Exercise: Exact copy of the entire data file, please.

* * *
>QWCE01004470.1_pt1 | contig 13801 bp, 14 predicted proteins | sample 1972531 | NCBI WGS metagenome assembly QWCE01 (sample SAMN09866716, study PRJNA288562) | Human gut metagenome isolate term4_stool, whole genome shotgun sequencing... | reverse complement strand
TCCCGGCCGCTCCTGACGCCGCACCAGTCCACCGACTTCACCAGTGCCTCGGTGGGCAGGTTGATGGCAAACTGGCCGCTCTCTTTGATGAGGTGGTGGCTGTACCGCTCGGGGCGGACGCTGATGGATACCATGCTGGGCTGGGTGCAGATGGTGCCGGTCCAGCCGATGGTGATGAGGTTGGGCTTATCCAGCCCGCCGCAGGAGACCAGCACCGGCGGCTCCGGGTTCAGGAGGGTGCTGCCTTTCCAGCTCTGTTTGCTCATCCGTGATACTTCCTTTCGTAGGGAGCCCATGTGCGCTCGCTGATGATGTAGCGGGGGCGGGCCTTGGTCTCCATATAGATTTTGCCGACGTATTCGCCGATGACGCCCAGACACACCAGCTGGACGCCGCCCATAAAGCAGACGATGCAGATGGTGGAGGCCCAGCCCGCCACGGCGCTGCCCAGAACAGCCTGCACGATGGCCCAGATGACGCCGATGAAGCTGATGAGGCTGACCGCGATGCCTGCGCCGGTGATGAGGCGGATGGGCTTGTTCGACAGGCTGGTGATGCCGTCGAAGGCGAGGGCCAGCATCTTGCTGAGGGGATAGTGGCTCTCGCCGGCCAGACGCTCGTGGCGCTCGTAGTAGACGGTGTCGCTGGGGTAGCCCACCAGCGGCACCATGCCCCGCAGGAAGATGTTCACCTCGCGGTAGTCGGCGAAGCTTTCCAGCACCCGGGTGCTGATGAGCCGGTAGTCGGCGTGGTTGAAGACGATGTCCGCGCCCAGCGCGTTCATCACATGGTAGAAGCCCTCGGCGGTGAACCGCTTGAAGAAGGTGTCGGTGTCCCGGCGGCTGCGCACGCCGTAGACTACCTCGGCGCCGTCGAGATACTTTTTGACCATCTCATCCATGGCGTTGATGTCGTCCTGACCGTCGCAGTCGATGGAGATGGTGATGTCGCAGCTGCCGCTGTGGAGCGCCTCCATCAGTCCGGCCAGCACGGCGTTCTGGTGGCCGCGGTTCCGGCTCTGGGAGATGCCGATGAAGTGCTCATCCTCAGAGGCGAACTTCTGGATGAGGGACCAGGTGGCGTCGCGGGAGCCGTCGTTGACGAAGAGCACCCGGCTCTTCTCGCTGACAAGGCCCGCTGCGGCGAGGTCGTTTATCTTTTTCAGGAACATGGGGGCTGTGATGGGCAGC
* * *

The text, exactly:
>QWCE01004470.1_pt1 | contig 13801 bp, 14 predicted proteins | sample 1972531 | NCBI WGS metagenome assembly QWCE01 (sample SAMN09866716, study PRJNA288562) | Human gut metagenome isolate term4_stool, whole genome shotgun sequencing... | reverse complement strand
TCCCGGCCGCTCCTGACGCCGCACCAGTCCACCGACTTCACCAGTGCCTCGGTGGGCAGGTTGATGGCAAACTGGCCGCTCTCTTTGATGAGGTGGTGGCTGTACCGCTCGGGGCGGACGCTGATGGATACCATGCTGGGCTGGGTGCAGATGGTGCCGGTCCAGCCGATGGTGATGAGGTTGGGCTTATCCAGCCCGCCGCAGGAGACCAGCACCGGCGGCTCCGGGTTCAGGAGGGTGCTGCCTTTCCAGCTCTGTTTGCTCATCCGTGATACTTCCTTTCGTAGGGAGCCCATGTGCGCTCGCTGATGATGTAGCGGGGGCGGGCCTTGGTCTCCATATAGATTTTGCCGACGTATTCGCCGATGACGCCCAGACACACCAGCTGGACGCCGCCCATAAAGCAGACGATGCAGATGGTGGAGGCCCAGCCCGCCACGGCGCTGCCCAGAACAGCCTGCACGATGGCCCAGATGACGCCGATGAAGCTGATGAGGCTGACCGCGATGCCTGCGCCGGTGATGAGGCGGATGGGCTTGTTCGACAGGCTGGTGATGCCGTCGAAGGCGAGGGCCAGCATCTTGCTGAGGGGATAGTGGCTCTCGCCGGCCAGACGCTCGTGGCGCTCGTAGTAGACGGTGTCGCTGGGGTAGCCCACCAGCGGCACCATGCCCCGCAGGAAGATGTTCACCTCGCGGTAGTCGGCGAAGCTTTCCAGCACCCGGGTGCTGATGAGCCGGTAGTCGGCGTGGTTGAAGACGATGTCCGCGCCCAGCGCGTTCATCACATGGTAGAAGCCCTCGGCGGTGAACCGCTTGAAGAAGGTGTCGGTGTCCCGGCGGCTGCGCACGCCGTAGACTACCTCGGCGCCGTCGAGATACTTTTTGACCATCTCATCCATGGCGTTGATGTCGTCCTGACCGTCGCAGTCGATGGAGATGGTGATGTCGCAGCTGCCGCTGTGGAGCGCCTCCATCAGTCCGGCCAGCACGGCGTTCTGGTGGCCGCGGTTCCGGCTCTGGGAGATGCCGATGAAGTGCTCATCCTCAGAGGCGAACTTCTGGATGAGGGACCAGGTGGCGTCGCGGGAGCCGTCGTTGACGAAGAGCACCCGGCTCTTCTCGCTGACAAGGCCCGCTGCGGCGAGGTCGTTTATCTTTTTCAGGAACATGGGGGCTGTGATGGGCAGC